A. "Data Analysis and Archiving in Demography, Economics, and Behavioral Research on Aging," Apr. 4, 2001. "The US National Institute on Aging (NIA) is seeking small grant (R03) applications to: 1) stimulate and facilitate secondary analyses of data and data archiving related to demography, economics, and behavioral research on aging; 2) provide support for preliminary projects using secondary analysis that could lead to subsequent applications for other research project grant award mechanisms; 3) provide support for rapid analyses of new databases and experimental modules for purposes such as informing the design and content of future study waves; and 4) provide support for the development, enhancement and assembly of new databases from existing data. The announcement updates and replaces a previous Program Announcement, Secondary Analysis in Demography and Economics of Aging (PA-99-160, issued September 2, 1999)." For more information see:

B. "The Biology of Non-Human Stem Cells in the Environment of the Nervous System," Apr. 9, 2001. "The National Institute of Neurological Disorders and Stroke (NINDS), the National Institute of Mental Health (NIMH), the National Institute on Deafness and Other Communication Disorders (NIDCD), the National Institute on Aging (NIA) and the National Institute of Child Health and Human Development (NICHD) are committed to the discovery of effective treatments for neurological disorders, and invite applications for studies on the biology of non-human stem cells and regulation of their replication, development and function in the nervous system. The tremendous plasticity exhibited by stem and progenitor cells raises the possibility that they can be used to replace components and restore function to parts of the brain that have been compromised by congenital disorders, developmental malfunction, injury or disease. There is, however, little understanding of the behavior and regulation of these cells in the environment of the healthy brain, or in the nervous system altered by such conditions as stroke, trauma, spinal cord injury, sensory loss, Muscular Dystrophy, Amyotrophic Lateral Sclerosis, Parkinsons Disease, Huntingtons Disease, Alzheimer's Disease, Multiple Sclerosis or mental illness. There are few studies on the long-term fates of transplanted cells within the nervous system or at other sites within the host. An understanding of environmental cues, age-dependent processes and genetic factors that govern the activities of these cells is crucial in order to develop safe and effective cell-replacement treatments. This Program Announcement encourages applications for support of ground-breaking research on non-human stem cells that address these issues." For more information see:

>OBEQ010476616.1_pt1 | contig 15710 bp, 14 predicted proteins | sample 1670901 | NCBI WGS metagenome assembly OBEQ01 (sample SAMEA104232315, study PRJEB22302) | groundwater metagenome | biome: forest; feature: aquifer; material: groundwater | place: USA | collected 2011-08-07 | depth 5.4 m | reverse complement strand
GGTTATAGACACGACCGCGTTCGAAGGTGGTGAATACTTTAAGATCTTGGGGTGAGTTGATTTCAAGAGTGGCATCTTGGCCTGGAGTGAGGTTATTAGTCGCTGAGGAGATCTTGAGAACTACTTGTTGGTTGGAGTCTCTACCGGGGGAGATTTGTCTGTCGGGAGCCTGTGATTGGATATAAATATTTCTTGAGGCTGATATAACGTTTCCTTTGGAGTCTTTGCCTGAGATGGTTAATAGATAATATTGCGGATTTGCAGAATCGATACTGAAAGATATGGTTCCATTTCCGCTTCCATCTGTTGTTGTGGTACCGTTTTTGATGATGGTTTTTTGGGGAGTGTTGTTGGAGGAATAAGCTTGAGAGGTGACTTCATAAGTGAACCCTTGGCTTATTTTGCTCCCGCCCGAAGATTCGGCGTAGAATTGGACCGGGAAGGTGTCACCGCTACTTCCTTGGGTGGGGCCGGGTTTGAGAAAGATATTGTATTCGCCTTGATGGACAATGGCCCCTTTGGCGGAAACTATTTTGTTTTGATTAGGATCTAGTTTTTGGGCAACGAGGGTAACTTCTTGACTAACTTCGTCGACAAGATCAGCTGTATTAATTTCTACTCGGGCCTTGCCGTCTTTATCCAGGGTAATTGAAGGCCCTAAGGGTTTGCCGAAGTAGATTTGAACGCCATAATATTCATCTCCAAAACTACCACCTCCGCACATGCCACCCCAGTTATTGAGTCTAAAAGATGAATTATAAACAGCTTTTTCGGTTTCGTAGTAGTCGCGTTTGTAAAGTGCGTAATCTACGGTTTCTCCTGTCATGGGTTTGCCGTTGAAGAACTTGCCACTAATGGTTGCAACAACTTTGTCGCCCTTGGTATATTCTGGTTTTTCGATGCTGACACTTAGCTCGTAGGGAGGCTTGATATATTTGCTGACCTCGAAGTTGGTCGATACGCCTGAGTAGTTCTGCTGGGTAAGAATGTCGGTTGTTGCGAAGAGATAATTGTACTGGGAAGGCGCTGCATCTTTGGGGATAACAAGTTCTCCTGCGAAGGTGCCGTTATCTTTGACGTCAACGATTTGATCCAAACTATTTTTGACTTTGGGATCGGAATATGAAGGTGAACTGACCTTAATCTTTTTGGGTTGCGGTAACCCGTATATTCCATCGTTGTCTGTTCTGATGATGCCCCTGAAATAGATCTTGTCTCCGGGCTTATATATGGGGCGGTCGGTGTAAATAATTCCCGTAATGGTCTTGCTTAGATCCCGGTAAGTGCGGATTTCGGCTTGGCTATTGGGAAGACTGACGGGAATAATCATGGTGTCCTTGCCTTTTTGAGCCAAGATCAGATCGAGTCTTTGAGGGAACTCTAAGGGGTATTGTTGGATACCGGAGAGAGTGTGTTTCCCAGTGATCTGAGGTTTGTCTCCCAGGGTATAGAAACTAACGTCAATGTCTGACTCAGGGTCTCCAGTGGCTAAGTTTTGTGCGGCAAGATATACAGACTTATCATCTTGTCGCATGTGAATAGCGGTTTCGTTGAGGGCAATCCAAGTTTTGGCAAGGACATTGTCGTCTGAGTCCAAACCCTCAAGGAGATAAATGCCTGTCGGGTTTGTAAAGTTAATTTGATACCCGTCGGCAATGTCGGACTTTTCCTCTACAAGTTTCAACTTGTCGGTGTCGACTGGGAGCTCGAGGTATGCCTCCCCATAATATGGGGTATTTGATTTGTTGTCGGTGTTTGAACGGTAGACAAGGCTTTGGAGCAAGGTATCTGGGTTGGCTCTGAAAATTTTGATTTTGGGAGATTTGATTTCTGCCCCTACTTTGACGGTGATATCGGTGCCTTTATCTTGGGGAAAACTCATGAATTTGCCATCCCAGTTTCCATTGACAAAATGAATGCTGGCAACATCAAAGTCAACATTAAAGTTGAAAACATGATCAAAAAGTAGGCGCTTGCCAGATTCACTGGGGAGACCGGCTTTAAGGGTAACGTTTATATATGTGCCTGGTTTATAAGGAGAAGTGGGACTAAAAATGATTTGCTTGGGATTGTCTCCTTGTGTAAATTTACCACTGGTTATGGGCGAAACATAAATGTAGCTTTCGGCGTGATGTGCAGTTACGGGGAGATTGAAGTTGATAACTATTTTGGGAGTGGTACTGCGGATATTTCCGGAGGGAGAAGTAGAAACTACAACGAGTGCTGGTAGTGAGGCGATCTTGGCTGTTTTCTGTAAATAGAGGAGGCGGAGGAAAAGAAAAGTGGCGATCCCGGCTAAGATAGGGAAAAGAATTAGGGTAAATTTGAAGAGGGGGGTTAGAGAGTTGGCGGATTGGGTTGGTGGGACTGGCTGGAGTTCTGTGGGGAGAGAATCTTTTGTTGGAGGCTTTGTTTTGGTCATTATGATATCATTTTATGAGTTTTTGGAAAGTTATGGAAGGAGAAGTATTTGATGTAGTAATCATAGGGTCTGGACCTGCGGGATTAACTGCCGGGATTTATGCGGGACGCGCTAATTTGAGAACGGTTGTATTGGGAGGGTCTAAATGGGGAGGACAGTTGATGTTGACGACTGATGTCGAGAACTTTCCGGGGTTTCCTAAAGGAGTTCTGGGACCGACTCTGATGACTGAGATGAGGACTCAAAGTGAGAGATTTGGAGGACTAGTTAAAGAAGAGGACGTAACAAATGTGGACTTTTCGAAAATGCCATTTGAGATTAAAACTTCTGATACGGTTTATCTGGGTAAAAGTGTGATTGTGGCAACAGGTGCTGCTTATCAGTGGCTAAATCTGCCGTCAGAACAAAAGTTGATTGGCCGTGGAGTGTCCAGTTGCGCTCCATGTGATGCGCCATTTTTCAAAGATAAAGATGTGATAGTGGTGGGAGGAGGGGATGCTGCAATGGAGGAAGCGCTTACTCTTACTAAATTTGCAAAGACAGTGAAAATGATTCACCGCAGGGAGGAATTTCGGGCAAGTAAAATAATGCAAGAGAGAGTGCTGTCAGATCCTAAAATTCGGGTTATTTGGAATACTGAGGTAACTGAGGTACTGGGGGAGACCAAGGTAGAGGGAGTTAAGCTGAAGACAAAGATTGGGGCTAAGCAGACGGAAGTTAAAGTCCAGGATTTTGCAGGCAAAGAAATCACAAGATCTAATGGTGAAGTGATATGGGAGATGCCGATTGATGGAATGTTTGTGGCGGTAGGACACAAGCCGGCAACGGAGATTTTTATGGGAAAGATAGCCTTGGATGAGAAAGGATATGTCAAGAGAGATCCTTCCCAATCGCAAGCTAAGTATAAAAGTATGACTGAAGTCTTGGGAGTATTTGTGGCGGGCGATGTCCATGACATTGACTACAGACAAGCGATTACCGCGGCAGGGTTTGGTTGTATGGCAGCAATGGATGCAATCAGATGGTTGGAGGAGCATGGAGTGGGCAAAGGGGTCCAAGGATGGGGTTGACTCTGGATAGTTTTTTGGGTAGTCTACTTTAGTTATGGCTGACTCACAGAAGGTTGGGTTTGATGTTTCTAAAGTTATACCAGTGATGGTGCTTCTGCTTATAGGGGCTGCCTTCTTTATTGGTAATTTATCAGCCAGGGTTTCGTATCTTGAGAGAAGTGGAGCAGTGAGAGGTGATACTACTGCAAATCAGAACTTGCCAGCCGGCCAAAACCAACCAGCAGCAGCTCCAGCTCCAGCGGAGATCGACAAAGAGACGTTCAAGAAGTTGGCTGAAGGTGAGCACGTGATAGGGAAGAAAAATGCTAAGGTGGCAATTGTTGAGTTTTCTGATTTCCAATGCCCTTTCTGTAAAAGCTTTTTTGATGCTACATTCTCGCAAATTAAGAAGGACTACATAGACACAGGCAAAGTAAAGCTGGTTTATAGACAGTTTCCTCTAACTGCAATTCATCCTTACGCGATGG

VII. Legislation Information Updates:

22. US SENATE LABOR COMMITTEE, SUBCOMMITTEE ON AGING: "The Nursing Shortage: Perspectives from the Field," a hearing held Apr. 17, 2001.

Hearing testimony:


Jack Solock
Data Librarian--Center for Demography and Ecology and Center for Demography of Health and Aging
4470 Social Science
University of Wisconsin-Madison
Madison, WI 53706